What our knitting labor is worth…

As I’m contemplating a crafty business, I run into the same obstacle I have run into before in an erstwhile moment of enthusiasm in which I attempted to start a soap-making business with absolutely no resources (but that was the least of my problems).  In my opinion, the biggest obstacle in a successful craft business is this:  can I sell my items at price at which I could conceivably make a living wage?

Of course, I don’t expect to be able to pay myself much or anything in the beginning, nor turn any kind of profit at first.  I know I can’t just go quitting my day job, the question is ‘could I ever?’  If I try to steer my life in a craft-business direction, I will have some very interesting choices to make about the value of my free time, the value of yarn money (business and personal), the value of working at home and being my own boss, and the value of my benefits package from my current office job.

Presently, of course, those things are kind of irrelevant since I haven’t launched anything yet.  But they are in the back of my mind as I look at what items I could make and sell, and how efficiently I could do so.

The soap-business experience made me extremely cautious about having any craft business.  It’s not that I had a bad time of it.  I sold a few hundred dollars in soap in just a few months, which I felt good about as a little side-business.  And I dutifully paid my sales tax under my vendor’s license.  I was very proud to follow every bit of protocol and labeling requirement.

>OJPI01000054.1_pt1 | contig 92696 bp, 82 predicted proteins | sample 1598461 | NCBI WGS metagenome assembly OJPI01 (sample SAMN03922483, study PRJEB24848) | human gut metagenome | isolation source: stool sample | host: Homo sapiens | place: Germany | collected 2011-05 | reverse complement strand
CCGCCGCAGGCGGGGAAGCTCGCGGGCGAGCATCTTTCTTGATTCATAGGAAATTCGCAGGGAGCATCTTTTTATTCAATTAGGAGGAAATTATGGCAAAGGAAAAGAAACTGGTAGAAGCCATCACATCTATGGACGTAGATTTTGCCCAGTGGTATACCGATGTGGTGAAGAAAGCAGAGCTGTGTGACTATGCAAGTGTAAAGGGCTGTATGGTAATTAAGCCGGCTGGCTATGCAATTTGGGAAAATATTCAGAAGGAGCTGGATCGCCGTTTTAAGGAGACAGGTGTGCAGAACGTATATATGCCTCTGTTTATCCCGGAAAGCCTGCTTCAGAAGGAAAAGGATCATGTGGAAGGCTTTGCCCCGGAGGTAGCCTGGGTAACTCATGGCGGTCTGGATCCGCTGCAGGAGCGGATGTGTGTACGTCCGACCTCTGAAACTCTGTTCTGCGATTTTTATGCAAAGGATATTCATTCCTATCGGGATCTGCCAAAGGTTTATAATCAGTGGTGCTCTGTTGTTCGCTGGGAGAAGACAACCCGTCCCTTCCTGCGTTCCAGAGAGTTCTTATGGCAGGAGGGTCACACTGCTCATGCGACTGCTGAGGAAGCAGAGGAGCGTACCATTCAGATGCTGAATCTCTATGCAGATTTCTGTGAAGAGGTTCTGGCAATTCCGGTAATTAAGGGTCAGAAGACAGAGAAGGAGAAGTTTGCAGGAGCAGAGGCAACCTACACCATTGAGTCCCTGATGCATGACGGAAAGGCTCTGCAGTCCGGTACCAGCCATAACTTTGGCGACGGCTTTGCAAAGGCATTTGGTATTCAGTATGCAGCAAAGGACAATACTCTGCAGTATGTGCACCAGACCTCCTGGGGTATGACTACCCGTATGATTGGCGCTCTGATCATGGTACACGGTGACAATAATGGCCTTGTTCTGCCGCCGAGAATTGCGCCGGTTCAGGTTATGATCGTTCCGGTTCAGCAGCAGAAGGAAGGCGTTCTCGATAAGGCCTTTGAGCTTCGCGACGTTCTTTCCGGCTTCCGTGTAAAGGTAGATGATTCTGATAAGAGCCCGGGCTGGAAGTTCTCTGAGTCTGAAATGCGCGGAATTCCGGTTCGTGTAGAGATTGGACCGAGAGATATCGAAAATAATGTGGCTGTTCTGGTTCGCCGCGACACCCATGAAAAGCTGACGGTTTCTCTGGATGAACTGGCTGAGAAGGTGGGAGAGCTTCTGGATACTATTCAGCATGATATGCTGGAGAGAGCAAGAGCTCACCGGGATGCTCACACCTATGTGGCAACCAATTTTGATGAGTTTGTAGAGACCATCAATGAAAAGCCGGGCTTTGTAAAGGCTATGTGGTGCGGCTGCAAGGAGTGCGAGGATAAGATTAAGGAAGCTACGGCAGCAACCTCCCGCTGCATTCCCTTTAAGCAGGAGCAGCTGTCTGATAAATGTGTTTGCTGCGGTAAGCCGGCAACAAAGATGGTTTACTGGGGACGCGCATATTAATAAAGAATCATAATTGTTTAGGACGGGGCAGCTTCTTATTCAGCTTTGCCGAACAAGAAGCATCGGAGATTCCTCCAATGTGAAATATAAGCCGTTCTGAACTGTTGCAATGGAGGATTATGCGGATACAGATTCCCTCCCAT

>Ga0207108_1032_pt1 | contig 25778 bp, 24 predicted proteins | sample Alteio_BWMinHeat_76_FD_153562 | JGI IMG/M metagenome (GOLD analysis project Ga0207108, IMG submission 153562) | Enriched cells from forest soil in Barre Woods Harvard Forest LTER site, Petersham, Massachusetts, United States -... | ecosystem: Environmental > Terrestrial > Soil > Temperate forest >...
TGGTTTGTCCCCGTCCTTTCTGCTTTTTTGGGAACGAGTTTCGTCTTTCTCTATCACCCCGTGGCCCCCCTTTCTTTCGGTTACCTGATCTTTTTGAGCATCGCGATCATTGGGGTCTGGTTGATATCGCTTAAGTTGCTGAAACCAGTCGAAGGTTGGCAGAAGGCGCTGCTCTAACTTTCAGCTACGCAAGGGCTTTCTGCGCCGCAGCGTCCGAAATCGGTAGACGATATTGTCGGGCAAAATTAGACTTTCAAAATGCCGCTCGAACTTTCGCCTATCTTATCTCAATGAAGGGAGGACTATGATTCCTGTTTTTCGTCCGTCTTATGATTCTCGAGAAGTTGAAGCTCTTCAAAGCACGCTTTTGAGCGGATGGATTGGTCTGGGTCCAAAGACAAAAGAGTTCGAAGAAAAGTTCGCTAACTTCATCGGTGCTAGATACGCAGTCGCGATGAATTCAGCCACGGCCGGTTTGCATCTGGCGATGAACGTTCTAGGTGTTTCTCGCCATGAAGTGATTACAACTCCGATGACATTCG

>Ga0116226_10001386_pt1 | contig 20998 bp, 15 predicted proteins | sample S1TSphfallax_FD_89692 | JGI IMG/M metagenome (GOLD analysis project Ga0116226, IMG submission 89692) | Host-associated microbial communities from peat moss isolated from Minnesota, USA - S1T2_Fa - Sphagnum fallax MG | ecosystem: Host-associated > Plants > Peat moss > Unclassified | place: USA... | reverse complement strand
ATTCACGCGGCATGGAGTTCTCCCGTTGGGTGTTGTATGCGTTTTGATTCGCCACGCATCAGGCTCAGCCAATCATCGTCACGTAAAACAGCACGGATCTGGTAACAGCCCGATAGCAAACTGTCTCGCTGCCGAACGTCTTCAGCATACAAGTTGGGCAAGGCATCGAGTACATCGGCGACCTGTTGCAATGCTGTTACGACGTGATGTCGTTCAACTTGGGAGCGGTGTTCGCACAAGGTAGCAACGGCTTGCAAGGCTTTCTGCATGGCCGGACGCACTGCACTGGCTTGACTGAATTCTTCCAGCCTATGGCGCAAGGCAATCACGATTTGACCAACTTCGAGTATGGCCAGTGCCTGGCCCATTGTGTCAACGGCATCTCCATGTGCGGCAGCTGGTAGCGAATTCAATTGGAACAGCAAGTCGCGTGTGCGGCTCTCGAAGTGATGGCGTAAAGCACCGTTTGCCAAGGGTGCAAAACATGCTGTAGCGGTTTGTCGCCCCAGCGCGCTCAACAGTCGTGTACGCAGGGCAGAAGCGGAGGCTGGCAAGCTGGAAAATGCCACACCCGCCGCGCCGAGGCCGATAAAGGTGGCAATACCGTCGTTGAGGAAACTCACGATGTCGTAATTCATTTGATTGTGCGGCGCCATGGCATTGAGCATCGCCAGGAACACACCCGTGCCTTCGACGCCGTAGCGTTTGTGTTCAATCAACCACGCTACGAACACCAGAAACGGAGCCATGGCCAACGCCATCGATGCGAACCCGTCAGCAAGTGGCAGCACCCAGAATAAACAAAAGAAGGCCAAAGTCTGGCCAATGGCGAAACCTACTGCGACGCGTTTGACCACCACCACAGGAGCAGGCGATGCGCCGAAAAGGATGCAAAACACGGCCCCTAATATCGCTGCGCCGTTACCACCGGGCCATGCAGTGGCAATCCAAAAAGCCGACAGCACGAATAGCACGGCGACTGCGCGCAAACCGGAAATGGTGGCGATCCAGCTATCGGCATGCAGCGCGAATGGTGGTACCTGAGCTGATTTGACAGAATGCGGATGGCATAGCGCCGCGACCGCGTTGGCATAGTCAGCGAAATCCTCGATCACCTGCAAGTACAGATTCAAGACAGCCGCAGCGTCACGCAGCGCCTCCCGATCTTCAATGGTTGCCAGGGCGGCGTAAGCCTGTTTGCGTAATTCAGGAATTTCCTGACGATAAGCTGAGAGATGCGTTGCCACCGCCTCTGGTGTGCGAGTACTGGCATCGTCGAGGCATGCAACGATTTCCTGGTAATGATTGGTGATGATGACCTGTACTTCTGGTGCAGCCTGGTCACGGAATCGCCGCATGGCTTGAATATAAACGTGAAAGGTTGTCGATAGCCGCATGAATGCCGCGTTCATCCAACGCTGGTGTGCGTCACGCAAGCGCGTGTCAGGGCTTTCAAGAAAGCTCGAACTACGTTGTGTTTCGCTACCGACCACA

But I quickly learned that to make the kind of beautiful and unique soap that I enjoyed making, I could not streamline the process enough to make a real profit unless I paid myself (the value of my labor) absolutely nothing.  This was fine for a college experiment, but no good for a career in the real world.  (Professional soap-makers, please understand I mean no disparagement of your business enterprise, I know there are more efficient soap-making methods than mine that create soaps just as beautiful, it’s just that my methods at the time were a business dead-end.)

Since those college days, I have been promising myself that some day I would think of a better plan to have a craft business that I could make actual money at but that wouldn’t end up causing me to compromise my vision nor make a favorite craft incredibly boring through repetition.  I am working on the latest scheme now, and my dear sister has offered to lend me her knitting machine so I can start a new business-experiment.

With all this in mind, I ran across a timely tidbit in the Ravelry forums.  It’s a tongue-in-cheek listing for a pair of handmade socks at a realistic price (she also has additional musings on the subject of selling handknit wares on her blog).  I had to smile.  That’s exactly the kind of calculations I get wrapped up in.  Let’s just say that selling hand-knit socks is definitely not one of my plans…


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